And our electoral system has to be severely reorganized to prevent a similar dynamic from forming. I don’t know if that would be enough, but if we get anything less, we might as well jump on the Dmitri Orlov bandwagon and give up on our current “system” completely. Stop wasting our energy trying to prolong it and start planning for it’s uncontrolled demise. I’m not ready to make that conclusion yet but I think the point of no return is coming quickly- maybe during this 2010’s decade?

    1. G man

      I totally agree and this is one of the reasons socialism begins to sound good to some.

      Here is a list of who is up for re-election:

      • The 2012 United States House of Representatives elections will be held on November 6, 2012. Elections will be held for all 435 seats, representing the 50 U.S. states. Elections will also be held for the delegates from the District of Columbia and five major U.S. territories.

      • 33 of the 100 seats in the Senate being contested in regular elections whose winners will serve six-year terms from January 3, 2013 until January 3, 2019. Additionally, special elections may be held to fill vacancies that occur during the 112th United States Congress. Currently, Democrats are expected to have 23 seats up for election, including 2 independents who caucus with the Democrats, while Republicans are expected to have only 10 seats up for election.

      1. Democrats/Independents retiring (6 seats)

       Joe Lieberman of Connecticut (Independent)

       Daniel Akaka of Hawaii

       4.1.3 Jeff Bingaman of New Mexico

       4.1.4 Kent Conrad of North Dakota

       4.1.5 Jim Webb of Virginia

       4.1.6 Herb Kohl of Wisconsin

      2. Democrats who have not announced intentions

       4.2.1 Dianne Feinstein of California

       4.2.2 Ben Nelson of Nebraska

      3. Democrats/Independents seeking re-election (15 seats)

       4.3.1 Tom Carper of Delaware

       4.3.2 Bill Nelson of Florida

       4.3.3 Ben Cardin of Maryland

       4.3.4 Debbie Stabenow of Michigan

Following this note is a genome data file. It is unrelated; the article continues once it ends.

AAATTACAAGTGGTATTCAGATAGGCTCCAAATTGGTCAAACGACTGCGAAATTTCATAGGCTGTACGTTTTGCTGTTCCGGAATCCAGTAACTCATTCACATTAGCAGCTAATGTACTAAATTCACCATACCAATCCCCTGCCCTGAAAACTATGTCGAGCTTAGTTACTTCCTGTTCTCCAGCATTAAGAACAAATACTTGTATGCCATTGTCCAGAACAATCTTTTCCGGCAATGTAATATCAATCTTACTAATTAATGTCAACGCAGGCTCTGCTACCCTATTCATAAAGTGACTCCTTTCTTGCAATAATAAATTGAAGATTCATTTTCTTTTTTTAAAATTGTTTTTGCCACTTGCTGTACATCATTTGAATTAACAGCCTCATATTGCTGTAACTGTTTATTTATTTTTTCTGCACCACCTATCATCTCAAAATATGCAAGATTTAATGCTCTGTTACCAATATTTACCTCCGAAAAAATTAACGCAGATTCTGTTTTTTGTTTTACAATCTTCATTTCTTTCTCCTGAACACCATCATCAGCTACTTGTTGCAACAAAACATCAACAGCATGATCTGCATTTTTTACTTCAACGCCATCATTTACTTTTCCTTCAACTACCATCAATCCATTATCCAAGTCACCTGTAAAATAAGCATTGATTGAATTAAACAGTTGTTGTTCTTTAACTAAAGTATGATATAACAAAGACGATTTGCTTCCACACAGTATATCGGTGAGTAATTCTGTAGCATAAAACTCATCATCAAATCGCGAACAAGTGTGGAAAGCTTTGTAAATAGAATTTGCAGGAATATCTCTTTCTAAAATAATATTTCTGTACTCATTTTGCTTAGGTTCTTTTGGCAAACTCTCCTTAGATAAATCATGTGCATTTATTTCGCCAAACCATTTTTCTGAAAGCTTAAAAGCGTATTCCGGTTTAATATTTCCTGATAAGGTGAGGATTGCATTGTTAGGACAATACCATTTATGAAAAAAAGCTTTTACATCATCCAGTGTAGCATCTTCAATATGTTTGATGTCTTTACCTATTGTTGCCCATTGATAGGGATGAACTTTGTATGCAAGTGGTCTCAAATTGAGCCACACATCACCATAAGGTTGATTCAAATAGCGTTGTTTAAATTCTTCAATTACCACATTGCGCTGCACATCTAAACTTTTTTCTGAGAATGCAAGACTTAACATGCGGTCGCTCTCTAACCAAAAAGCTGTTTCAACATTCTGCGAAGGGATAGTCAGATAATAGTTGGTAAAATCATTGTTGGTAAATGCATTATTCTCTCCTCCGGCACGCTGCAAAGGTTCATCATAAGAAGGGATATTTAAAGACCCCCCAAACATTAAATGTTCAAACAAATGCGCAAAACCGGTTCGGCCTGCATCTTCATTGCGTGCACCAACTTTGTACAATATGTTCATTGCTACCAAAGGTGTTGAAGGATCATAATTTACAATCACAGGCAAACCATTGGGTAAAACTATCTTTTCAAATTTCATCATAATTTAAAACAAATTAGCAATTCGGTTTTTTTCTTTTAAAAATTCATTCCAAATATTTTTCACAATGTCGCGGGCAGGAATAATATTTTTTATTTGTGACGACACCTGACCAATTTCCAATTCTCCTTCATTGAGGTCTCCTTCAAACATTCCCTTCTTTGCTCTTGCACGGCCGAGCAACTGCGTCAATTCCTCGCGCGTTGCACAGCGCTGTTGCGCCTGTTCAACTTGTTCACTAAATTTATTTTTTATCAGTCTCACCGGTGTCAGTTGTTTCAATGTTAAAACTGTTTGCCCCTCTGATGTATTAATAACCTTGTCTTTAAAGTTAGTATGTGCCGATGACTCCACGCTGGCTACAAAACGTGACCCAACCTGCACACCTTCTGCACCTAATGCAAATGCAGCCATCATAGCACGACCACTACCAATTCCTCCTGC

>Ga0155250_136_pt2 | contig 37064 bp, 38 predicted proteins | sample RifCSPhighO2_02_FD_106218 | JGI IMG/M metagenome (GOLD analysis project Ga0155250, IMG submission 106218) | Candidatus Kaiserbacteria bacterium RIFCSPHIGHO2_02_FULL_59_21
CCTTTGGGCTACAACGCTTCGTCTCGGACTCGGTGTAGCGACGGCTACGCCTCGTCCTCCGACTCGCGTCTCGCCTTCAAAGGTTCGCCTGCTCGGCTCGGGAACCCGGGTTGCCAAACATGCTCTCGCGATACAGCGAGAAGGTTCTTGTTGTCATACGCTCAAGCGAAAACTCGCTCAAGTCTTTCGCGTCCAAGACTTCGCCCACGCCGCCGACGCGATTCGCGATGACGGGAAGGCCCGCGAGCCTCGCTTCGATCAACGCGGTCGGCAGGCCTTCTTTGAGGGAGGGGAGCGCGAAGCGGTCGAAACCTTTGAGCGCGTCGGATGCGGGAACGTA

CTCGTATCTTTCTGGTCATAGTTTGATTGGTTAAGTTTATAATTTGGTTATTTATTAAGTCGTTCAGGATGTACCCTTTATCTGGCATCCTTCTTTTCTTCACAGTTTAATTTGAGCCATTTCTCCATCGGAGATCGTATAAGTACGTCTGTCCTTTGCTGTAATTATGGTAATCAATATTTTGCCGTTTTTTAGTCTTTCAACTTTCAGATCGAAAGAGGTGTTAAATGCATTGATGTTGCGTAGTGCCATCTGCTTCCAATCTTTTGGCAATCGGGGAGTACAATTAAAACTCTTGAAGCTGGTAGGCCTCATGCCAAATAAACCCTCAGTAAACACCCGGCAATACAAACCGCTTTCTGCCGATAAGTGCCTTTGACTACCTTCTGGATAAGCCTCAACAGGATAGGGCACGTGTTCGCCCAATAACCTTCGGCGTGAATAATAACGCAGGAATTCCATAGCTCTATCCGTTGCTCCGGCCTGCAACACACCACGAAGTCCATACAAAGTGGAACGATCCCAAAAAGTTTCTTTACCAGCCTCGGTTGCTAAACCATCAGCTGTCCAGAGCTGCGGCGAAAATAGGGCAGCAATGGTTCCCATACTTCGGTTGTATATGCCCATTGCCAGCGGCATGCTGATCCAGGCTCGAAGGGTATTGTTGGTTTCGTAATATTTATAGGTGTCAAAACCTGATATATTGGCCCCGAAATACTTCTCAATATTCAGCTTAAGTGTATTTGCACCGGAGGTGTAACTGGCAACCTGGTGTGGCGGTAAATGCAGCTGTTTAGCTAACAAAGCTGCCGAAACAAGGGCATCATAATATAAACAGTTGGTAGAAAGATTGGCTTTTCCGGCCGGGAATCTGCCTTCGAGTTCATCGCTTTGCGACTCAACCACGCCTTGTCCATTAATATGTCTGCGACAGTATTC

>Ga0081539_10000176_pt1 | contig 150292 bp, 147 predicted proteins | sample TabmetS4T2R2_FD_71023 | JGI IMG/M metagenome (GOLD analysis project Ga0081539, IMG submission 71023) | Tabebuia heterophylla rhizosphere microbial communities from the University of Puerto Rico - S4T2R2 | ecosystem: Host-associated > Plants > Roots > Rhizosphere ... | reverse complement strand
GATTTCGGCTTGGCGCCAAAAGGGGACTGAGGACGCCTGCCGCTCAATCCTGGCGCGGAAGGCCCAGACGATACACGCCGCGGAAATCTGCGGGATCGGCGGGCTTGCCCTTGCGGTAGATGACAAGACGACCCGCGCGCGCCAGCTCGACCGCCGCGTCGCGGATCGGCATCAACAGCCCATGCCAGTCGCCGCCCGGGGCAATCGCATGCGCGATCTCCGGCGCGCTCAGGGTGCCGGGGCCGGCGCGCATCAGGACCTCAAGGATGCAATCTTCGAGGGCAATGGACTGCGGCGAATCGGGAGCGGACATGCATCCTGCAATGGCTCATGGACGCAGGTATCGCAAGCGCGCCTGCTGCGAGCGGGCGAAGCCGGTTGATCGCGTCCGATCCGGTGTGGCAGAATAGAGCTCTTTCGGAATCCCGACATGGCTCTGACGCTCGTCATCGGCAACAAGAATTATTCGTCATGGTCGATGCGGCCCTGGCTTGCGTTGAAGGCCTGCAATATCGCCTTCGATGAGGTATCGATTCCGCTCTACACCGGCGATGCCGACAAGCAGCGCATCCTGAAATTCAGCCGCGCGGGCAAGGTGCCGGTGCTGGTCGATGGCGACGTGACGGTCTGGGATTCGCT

 4.3.5 Amy Klobuchar of Minnesota

       4.3.6 Claire McCaskill of Missouri

       4.3.7 Jon Tester of Montana

       4.3.8 Bob Menendez of New Jersey

       4.3.9 Kirsten Gillibrand of New York

       Sherrod Brown of Ohio

       Bob Casey, Jr. of Pennsylvania

       Sheldon Whitehouse of Rhode Island

       Bernie Sanders of Vermont (Independent)

       Maria Cantwell of Washington

       Joe Manchin of West Virginia

      4. Republicans retiring (2 seats)

       Jon Kyl of Arizona

       Kay Bailey Hutchison of Texas

      5. Republicans seeking re-election (8 seats)

       Richard Lugar of Indiana

       Olympia Snowe of Maine

       Scott Brown of Massachusetts

       Roger Wicker of Mississippi

       Dean Heller of Nevada

       Bob Corker of Tennessee

       Orrin Hatch of Utah

       John Barrasso of Wyoming

    2. mac

      As long as the system used by the two parties exists in the House and Senate, whether they be call Democrats and Republicans or Vegans and Meat eaters the results will be the same. Individual members are just a vote used as directed by the party leaders.

  8. knowbuddhau

    Looking more and more like the fraud has been the policy all along. Is this what one of our classic Perkinsian economic hit jobs looks like up close and personal?

    After all, faking data and building debt-based monstrosities isn’t an aberration for EHM, it’s what they do.

    Who are the EHM in the neighborhood? In all our talk about current economic events, where’s the discussion of our covert ops? Did we think they’d never ever dare hit home?

    I know I did, Took me years after reading Confessions of an Economic Hit Man to realize, we very likely have our own home-grown Chicago Boys hard at work right here at home.

    So, this plan was cooked up — it was between the head of USAID’s Chile office and the head of the University of Chicago’s Economics Department — to try to change the debate in Latin America, starting in Chile, because that’s where developmentalism had gained its deepest roots. And the idea was to bring a group of Chilean students to the University of Chicago to study under a group of economists who were considered so extreme that they were on the margins of the discussion in the United States, which, of course, at the time, in the 1950s, was fully in the grips of Keynesianism. But the idea was that there would be — this would be a battle to the — a counterbalance to the emergence of left-wing ideas in Latin America, that they would go home and counterbalance the pink economists.

    And so, the Chicago Boys were born. And it was considered a success, and the Ford Foundation got in on the funding. And hundreds and hundreds of Latin American students, on full scholarships, came to the University of Chicago in the 1950s and ’60s to study here to try to engage in what Juan Gabriel Valdes, Chile’s foreign minister after the dictatorship finally ended, described as a project of deliberate ideological transfer, taking these extreme-right ideas, that were seen as marginal even in the United States, and transplanting them to Latin America. That was his phrase — that is his phrase.

    Naomi Klein: Wall St. Crisis Should Be for Neoliberalism What Fall of Berlin Wall Was for Communism

    Hasn’t the same obviously been done right here at home?

    1. nonclassical


      good reading list-add William Blum’s CIA expose’, 200 pages